The Arab Spring is underrated

  I myself might have been the first one to underrate the Arab Spring. I can still clearly recall the morning I read the newspaper in mid-December 2010. I remember a little paragraph in the Middle East news section about protests in Tunisia.

  After reading the article, I learned that the protesters were demanding freedom, dignity, and democracy. I honestly have to admit that I laughed at those slogans because I thought they were childish and clichéd.

  The protests did not seem significant to me, so I quickly turned the page and continued reading what I thought was more serious.

  The next day, and the day after that, I began to skip the part about the uprising and went to other sections. Until one morning, I was truly surprised to see that the news of these demonstrations became on the front page, and, just a few days later, the news reached the main section.

  At first, I dismissed the slogans that were being raised, but I now realize how praiseworthy they really are. I thought that Bou Azizi, who immolated himself, was crazy. Now I know that he was courageous.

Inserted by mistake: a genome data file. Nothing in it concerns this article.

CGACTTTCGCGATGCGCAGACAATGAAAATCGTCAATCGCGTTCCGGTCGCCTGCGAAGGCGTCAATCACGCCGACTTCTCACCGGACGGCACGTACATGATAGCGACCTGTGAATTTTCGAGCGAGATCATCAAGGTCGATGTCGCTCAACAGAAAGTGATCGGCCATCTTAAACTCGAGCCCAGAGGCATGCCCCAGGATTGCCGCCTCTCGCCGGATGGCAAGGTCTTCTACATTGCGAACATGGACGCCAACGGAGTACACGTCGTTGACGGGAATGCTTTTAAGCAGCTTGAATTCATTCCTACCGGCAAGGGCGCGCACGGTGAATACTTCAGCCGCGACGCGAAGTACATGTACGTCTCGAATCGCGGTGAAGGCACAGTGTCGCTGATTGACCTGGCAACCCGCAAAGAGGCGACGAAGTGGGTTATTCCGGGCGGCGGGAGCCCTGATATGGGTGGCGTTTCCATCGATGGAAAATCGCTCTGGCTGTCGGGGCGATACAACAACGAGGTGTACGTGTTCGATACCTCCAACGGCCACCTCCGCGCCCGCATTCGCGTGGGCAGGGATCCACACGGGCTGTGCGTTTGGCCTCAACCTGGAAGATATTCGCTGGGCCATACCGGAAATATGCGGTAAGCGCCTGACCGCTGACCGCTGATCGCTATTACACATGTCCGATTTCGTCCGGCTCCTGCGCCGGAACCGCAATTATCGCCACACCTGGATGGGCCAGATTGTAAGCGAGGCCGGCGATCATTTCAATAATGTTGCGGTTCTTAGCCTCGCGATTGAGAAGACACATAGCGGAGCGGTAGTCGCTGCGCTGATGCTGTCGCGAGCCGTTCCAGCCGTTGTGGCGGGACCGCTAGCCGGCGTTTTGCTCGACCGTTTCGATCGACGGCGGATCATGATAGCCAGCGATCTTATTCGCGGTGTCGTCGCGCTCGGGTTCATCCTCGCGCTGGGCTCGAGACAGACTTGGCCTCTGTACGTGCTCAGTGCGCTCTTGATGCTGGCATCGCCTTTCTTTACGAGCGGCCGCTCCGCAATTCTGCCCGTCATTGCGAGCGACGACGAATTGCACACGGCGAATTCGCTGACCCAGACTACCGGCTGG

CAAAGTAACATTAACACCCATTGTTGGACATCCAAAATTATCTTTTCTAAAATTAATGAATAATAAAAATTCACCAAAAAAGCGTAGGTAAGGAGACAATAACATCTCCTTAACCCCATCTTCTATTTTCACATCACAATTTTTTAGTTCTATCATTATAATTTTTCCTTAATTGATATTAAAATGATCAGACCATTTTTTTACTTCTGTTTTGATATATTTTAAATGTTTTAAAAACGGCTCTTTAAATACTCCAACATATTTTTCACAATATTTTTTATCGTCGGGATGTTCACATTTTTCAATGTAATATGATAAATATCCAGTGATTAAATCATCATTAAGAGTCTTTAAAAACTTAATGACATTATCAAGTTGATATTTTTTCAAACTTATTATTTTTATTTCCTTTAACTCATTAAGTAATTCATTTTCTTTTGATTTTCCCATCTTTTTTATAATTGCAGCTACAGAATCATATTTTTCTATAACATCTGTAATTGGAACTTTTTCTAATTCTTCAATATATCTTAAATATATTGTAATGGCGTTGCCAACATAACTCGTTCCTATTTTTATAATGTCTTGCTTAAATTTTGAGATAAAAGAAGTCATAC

For instance, King Mohammad of Morocco was keen enough to proclaim political change by quickly modifying the constitution before any riots spread to his country. Maybe if all the other leaders behaved like the Moroccan king, they would have been able to avert national unrest.

  In addition to being underrated, the Arab Spring was also disdained by many Arab presidents. We all remember how long before the outbreak of the Arab Spring, Saddam Hussein called his oppositionists in Iraq “dogs.”

  After him came Muammar Gadhafi of Libya who was original enough to refer to his own oppositionists as “rats.” More recently, Bashar Al-Assad similarly, in his unique way, described his oppositionists as “terrorists.”

  All of this shows that the Arab Spring was dreadfully misjudged by underrating its moral value and disdaining its activists. If only the Arab Spring were appreciated and respected, then it would not have been as chaotic as it is.

Frederic Abou Jaoude
Staff Writer

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